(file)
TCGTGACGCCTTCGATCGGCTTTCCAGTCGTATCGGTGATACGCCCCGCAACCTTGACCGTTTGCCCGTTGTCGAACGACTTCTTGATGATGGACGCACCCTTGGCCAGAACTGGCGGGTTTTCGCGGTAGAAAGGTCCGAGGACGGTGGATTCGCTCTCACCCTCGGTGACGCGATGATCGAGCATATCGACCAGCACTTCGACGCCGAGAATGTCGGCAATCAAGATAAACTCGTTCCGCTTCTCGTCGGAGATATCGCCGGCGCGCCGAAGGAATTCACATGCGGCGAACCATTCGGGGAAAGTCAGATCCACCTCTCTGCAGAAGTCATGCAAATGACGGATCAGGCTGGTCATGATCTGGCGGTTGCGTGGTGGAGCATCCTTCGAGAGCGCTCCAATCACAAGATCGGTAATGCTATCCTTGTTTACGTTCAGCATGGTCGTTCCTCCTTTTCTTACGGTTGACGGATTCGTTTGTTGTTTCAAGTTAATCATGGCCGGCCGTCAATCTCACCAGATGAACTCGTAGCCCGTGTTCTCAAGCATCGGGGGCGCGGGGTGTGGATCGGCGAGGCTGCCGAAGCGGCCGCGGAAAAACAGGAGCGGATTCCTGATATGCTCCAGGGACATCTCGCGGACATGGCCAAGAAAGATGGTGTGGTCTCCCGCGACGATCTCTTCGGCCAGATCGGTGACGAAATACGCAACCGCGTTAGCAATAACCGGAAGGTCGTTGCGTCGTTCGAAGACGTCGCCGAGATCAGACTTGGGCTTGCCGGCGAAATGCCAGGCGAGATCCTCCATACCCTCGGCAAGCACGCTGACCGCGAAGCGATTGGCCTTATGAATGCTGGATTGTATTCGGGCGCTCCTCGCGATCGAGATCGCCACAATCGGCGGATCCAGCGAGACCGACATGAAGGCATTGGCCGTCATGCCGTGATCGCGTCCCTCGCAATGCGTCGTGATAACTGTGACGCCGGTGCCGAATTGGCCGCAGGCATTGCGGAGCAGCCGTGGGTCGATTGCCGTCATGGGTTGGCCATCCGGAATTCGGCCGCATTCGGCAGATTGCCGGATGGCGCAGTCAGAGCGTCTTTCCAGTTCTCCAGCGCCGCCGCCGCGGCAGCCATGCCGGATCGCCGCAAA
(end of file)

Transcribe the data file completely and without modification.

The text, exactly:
TCGTGACGCCTTCGATCGGCTTTCCAGTCGTATCGGTGATACGCCCCGCAACCTTGACCGTTTGCCCGTTGTCGAACGACTTCTTGATGATGGACGCACCCTTGGCCAGAACTGGCGGGTTTTCGCGGTAGAAAGGTCCGAGGACGGTGGATTCGCTCTCACCCTCGGTGACGCGATGATCGAGCATATCGACCAGCACTTCGACGCCGAGAATGTCGGCAATCAAGATAAACTCGTTCCGCTTCTCGTCGGAGATATCGCCGGCGCGCCGAAGGAATTCACATGCGGCGAACCATTCGGGGAAAGTCAGATCCACCTCTCTGCAGAAGTCATGCAAATGACGGATCAGGCTGGTCATGATCTGGCGGTTGCGTGGTGGAGCATCCTTCGAGAGCGCTCCAATCACAAGATCGGTAATGCTATCCTTGTTTACGTTCAGCATGGTCGTTCCTCCTTTTCTTACGGTTGACGGATTCGTTTGTTGTTTCAAGTTAATCATGGCCGGCCGTCAATCTCACCAGATGAACTCGTAGCCCGTGTTCTCAAGCATCGGGGGCGCGGGGTGTGGATCGGCGAGGCTGCCGAAGCGGCCGCGGAAAAACAGGAGCGGATTCCTGATATGCTCCAGGGACATCTCGCGGACATGGCCAAGAAAGATGGTGTGGTCTCCCGCGACGATCTCTTCGGCCAGATCGGTGACGAAATACGCAACCGCGTTAGCAATAACCGGAAGGTCGTTGCGTCGTTCGAAGACGTCGCCGAGATCAGACTTGGGCTTGCCGGCGAAATGCCAGGCGAGATCCTCCATACCCTCGGCAAGCACGCTGACCGCGAAGCGATTGGCCTTATGAATGCTGGATTGTATTCGGGCGCTCCTCGCGATCGAGATCGCCACAATCGGCGGATCCAGCGAGACCGACATGAAGGCATTGGCCGTCATGCCGTGATCGCGTCCCTCGCAATGCGTCGTGATAACTGTGACGCCGGTGCCGAATTGGCCGCAGGCATTGCGGAGCAGCCGTGGGTCGATTGCCGTCATGGGTTGGCCATCCGGAATTCGGCCGCATTCGGCAGATTGCCGGATGGCGCAGTCAGAGCGTCTTTCCAGTTCTCCAGCGCCGCCGCCGCGGCAGCCATGCCGGATCGCCGCAAA